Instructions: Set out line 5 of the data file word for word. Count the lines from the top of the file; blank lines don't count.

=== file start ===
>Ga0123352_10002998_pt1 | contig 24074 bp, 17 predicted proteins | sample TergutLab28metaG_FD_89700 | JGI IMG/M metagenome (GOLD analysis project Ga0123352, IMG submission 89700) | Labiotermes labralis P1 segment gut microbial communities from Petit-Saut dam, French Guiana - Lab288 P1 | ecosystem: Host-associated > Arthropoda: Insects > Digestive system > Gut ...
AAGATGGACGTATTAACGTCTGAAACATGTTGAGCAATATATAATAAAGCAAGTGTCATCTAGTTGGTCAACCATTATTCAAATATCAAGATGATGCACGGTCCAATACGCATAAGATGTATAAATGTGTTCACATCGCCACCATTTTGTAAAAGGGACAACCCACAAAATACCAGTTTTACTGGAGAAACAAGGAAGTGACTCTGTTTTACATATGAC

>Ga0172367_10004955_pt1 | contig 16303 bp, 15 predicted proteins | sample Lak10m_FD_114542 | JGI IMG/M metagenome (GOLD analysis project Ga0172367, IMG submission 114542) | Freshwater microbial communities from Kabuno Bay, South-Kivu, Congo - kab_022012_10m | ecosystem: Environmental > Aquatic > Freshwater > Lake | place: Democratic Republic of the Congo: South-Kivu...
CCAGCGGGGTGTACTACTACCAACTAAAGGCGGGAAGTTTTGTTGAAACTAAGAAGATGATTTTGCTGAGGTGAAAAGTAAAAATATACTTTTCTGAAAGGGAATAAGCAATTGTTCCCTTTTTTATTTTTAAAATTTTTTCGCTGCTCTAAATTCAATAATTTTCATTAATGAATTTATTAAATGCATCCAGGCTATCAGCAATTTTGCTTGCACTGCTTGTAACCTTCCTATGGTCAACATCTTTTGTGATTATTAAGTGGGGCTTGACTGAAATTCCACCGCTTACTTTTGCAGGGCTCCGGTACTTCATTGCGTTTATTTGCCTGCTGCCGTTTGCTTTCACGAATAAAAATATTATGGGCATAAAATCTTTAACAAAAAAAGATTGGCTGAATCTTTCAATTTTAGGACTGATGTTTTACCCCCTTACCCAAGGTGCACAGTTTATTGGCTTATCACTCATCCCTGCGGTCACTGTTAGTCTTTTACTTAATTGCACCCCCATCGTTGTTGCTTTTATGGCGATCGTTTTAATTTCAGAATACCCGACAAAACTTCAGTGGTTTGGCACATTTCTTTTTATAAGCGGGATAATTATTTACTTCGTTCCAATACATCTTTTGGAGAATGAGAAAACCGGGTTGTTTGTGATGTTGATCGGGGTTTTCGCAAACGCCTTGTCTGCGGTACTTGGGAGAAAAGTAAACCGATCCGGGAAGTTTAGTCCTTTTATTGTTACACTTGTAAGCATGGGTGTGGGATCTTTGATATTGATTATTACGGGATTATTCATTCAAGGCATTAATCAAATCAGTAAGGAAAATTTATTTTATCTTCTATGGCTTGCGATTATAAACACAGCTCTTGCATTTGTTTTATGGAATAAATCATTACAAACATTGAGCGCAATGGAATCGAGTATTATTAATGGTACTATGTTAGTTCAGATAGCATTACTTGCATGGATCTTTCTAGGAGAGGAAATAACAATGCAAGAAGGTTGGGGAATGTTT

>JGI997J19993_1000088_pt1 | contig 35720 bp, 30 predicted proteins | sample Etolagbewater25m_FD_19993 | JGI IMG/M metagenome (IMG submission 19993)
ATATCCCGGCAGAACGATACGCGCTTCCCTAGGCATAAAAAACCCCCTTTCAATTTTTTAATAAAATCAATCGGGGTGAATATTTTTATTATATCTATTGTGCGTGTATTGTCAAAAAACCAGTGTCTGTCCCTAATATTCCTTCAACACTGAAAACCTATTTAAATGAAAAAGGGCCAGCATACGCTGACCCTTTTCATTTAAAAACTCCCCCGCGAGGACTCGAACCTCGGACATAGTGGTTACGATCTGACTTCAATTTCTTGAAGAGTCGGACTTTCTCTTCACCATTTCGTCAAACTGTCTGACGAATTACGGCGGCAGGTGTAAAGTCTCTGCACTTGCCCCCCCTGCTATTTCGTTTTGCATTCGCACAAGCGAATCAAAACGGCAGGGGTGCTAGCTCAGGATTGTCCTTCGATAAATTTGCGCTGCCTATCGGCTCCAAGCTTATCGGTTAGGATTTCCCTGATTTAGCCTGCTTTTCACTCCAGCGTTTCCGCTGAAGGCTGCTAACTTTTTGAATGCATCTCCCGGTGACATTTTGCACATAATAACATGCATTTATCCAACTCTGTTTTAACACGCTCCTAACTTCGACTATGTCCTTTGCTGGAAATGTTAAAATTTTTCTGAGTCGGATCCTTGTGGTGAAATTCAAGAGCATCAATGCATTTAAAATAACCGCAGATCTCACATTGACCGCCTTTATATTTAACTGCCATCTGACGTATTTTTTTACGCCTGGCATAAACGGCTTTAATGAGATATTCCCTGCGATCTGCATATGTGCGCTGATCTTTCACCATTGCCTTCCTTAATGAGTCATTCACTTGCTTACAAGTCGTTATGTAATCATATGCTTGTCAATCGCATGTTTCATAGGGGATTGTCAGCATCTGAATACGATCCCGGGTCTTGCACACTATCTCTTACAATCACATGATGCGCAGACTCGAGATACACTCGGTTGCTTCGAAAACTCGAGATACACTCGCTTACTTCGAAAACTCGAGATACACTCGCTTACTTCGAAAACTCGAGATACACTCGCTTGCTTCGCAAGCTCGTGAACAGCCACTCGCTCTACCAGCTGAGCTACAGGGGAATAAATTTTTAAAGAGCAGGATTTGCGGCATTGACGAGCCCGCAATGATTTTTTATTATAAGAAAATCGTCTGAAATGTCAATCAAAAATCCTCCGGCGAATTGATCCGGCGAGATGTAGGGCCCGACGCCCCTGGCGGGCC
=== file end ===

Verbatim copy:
>JGI997J19993_1000088_pt1 | contig 35720 bp, 30 predicted proteins | sample Etolagbewater25m_FD_19993 | JGI IMG/M metagenome (IMG submission 19993)